The Linux Foundation’s SPDX Workgroup Releases New Version of Software Package Data Exchange Standard

 Version 1.2 improves interoperability and is being adopted by U-Boot project

EDINBURGH - LinuxCon and CloudOpen - October 22, 2013 – The SPDX® workgroup, hosted by The Linux Foundation, today announced the release of version 1.2 of its Software Package Data Exchange (SPDX®) standard, which includes new features and is being adopted by U-Boot, a popular open source boot loader for embedded devices.

The new release addresses issues identified during interoperability testing. The SPDX workgroup held a “bake off,” or interoperability testing session, during the 2013 Linux Foundation Collaboration Summit in April, comparing the output of several tools as well as some manually generated SPDX documents. The extensive analysis uncovered opportunities for further clarity in the spec. SPDX Version 1.2 and its updated guidelines address these opportunities and ensure more consistency in SPDX documents.

“The interoperability testing we did at the Collaboration Summit was very valuable in checking the spec in use by a diverse group of users,” said SPDX Technical Team Lead, Kate Stewart, one of the founders of SPDX. “Version 1.2 is a great step forward in achieving consistency across SPDX tools, which is key to adoption.”

The SPDX workgroup is also announcing that U-Boot, a popular open source boot loader for embedded devices, is using SPDX license names as its standard for specifying licensing in files. This kind of adoption by open source projects greatly simplifies the creation of SPDX documents and reduces cost of compliance across the software supply chain.

“SPDX license identifiers enable us to unambiguously capture all license information in a single line,” says U-Boot creator Wolfgang Denk. “This avoids a variety of problems for us including bloated source code, breakdown of automated processing due to variations in the way licenses are specified, and difficulty in generating License Clearing Reports. At the same time this makes U-Boot easier to maintain and for organizations using SPDX to adopt.”

New features in SPDX 1.2 include: 

  • A field to specify license list version and one to describe file dependencies
  • More flexibility in locally naming non-standard licenses
  • Clarity with respect to case sensitivity for existing fields
  • Fields to document notices, project homepage and author credits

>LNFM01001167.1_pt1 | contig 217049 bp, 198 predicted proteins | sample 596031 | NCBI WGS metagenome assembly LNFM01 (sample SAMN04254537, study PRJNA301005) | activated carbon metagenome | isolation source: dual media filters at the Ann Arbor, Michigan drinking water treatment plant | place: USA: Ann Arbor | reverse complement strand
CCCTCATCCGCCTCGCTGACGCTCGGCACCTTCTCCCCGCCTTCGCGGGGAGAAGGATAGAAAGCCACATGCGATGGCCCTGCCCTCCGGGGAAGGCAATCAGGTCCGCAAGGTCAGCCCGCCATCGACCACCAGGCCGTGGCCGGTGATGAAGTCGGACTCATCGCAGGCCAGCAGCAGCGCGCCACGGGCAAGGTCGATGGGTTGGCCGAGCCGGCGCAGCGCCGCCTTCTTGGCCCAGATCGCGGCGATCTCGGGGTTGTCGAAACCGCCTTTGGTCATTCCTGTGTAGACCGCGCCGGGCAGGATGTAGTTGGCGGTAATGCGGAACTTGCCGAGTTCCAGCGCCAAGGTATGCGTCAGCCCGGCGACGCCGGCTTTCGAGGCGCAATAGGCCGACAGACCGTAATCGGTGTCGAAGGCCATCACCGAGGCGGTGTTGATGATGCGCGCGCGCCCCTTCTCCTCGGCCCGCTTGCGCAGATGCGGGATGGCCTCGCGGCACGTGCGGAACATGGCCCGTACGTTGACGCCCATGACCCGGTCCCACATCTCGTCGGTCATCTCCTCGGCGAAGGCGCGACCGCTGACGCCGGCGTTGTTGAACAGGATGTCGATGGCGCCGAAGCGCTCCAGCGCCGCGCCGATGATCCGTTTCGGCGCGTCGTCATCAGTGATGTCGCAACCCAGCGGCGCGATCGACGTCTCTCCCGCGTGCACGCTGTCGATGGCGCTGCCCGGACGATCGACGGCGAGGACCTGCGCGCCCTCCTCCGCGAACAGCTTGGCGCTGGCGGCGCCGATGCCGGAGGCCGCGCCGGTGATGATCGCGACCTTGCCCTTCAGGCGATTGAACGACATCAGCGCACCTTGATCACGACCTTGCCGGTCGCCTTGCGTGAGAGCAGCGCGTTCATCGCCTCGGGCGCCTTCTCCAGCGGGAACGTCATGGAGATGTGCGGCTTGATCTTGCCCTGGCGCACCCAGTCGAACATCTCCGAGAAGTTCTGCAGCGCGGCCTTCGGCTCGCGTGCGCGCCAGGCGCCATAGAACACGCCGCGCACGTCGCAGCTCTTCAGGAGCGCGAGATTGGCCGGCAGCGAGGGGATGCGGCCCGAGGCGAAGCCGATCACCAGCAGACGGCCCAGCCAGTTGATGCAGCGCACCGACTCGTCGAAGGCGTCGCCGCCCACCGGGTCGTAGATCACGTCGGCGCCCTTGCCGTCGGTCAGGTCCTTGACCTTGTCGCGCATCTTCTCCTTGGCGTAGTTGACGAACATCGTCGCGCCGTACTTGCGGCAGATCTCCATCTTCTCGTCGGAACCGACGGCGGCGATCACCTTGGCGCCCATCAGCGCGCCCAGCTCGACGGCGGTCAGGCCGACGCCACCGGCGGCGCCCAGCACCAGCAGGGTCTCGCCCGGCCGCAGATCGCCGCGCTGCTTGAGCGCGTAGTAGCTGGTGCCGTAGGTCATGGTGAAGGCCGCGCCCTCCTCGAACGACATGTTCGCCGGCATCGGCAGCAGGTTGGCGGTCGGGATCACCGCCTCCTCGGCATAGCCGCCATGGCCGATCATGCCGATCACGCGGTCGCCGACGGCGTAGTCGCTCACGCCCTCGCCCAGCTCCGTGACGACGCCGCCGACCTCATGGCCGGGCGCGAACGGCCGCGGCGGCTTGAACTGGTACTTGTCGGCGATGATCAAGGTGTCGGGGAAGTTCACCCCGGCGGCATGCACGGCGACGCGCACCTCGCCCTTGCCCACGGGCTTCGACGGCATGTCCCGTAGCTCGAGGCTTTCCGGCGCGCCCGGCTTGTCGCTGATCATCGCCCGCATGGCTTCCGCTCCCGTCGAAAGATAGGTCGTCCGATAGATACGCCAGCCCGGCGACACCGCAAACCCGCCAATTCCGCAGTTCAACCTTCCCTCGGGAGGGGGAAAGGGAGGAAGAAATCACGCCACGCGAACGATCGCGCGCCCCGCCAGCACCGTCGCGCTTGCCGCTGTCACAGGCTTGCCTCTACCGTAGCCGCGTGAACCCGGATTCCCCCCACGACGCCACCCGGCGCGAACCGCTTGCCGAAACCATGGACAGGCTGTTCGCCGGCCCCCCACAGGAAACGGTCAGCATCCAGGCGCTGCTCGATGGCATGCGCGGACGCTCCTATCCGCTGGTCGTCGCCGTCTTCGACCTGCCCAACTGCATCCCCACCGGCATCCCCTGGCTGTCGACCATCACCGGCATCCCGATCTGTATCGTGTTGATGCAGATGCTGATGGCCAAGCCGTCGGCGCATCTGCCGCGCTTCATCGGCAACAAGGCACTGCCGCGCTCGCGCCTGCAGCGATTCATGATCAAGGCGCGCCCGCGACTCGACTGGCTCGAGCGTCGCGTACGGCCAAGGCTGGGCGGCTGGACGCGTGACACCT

• The ability to identify and map standard license headers

SPDX version 2.0 is expected in 2014 and will support hierarchy.

“With its latest release, the SPDX workgroup continues to improve the process for license compliance across multiple industries where Linux and open source software are dominant,” said Jim Zemlin, executive director at The Linux Foundation. “Investments in this area are important for increasing Linux and open source adoption, and we are happy to see these community contributions to SPDX.”

SPDX is developed with participation by a wide range of industry and open source community heavyweights, including: Alcatel-Lucent, Antelink, Black Duck Software, Cisco, HP, Linaro, Micro Focus, nexB, OpenLogic, Palamida, Protecode, Source Auditor, Texas Instruments, University of Nebraska Omaha, University of Victoria, and Wind River.

Currently the workgroup maintains a set of tools that complement community tools from University of Nebraska Omaha and commercial tools from Black Duck and Wind River. See: http://spdx.org/tools. To learn more about SPDX and participate, please visit: http://spdx.org

About The Linux Foundation

The Linux Foundation is a nonprofit consortium dedicated to fostering the growth of Linux and collaborative software development. Founded in 2000, the organization sponsors the work of Linux creator Linus Torvalds and promotes, protects and advances the Linux operating system and collaborative software development by marshaling the resources of its members and the open source community. The Linux Foundation provides a neutral forum for collaboration and education by hosting Collaborative Projects, Linux conferences, including LinuxCon, and generating original research and content that advances the understanding of Linux and collaborative software development. More information can be found at www.linuxfoundation.org

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